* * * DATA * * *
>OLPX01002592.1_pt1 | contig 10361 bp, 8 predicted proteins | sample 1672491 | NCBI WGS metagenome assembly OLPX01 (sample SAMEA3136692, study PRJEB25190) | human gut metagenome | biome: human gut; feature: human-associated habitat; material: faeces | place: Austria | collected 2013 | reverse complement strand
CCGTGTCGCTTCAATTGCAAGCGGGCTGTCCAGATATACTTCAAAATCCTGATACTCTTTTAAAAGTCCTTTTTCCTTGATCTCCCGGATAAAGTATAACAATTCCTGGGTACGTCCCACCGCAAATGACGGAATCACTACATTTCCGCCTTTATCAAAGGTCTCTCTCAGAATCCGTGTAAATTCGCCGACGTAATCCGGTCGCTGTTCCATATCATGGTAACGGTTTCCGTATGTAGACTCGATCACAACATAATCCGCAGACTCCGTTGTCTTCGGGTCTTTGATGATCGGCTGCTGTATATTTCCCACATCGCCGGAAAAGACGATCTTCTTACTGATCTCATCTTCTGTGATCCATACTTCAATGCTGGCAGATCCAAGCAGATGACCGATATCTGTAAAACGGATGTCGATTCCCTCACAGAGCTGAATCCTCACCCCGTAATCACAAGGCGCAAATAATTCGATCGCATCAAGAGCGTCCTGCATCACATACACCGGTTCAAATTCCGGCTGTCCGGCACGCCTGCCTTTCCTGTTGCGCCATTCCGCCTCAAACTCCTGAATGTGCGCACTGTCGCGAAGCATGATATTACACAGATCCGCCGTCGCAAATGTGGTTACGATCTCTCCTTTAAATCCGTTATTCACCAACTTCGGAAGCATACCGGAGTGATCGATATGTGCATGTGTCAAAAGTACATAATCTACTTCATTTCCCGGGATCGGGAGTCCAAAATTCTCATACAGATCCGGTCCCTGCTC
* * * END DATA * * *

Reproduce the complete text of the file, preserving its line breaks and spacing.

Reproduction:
>OLPX01002592.1_pt1 | contig 10361 bp, 8 predicted proteins | sample 1672491 | NCBI WGS metagenome assembly OLPX01 (sample SAMEA3136692, study PRJEB25190) | human gut metagenome | biome: human gut; feature: human-associated habitat; material: faeces | place: Austria | collected 2013 | reverse complement strand
CCGTGTCGCTTCAATTGCAAGCGGGCTGTCCAGATATACTTCAAAATCCTGATACTCTTTTAAAAGTCCTTTTTCCTTGATCTCCCGGATAAAGTATAACAATTCCTGGGTACGTCCCACCGCAAATGACGGAATCACTACATTTCCGCCTTTATCAAAGGTCTCTCTCAGAATCCGTGTAAATTCGCCGACGTAATCCGGTCGCTGTTCCATATCATGGTAACGGTTTCCGTATGTAGACTCGATCACAACATAATCCGCAGACTCCGTTGTCTTCGGGTCTTTGATGATCGGCTGCTGTATATTTCCCACATCGCCGGAAAAGACGATCTTCTTACTGATCTCATCTTCTGTGATCCATACTTCAATGCTGGCAGATCCAAGCAGATGACCGATATCTGTAAAACGGATGTCGATTCCCTCACAGAGCTGAATCCTCACCCCGTAATCACAAGGCGCAAATAATTCGATCGCATCAAGAGCGTCCTGCATCACATACACCGGTTCAAATTCCGGCTGTCCGGCACGCCTGCCTTTCCTGTTGCGCCATTCCGCCTCAAACTCCTGAATGTGCGCACTGTCGCGAAGCATGATATTACACAGATCCGCCGTCGCAAATGTGGTTACGATCTCTCCTTTAAATCCGTTATTCACCAACTTCGGAAGCATACCGGAGTGATCGATATGTGCATGTGTCAAAAGTACATAATCTACTTCATTTCCCGGGATCGGGAGTCCAAAATTCTCATACAGATCCGGTCCCTGCTC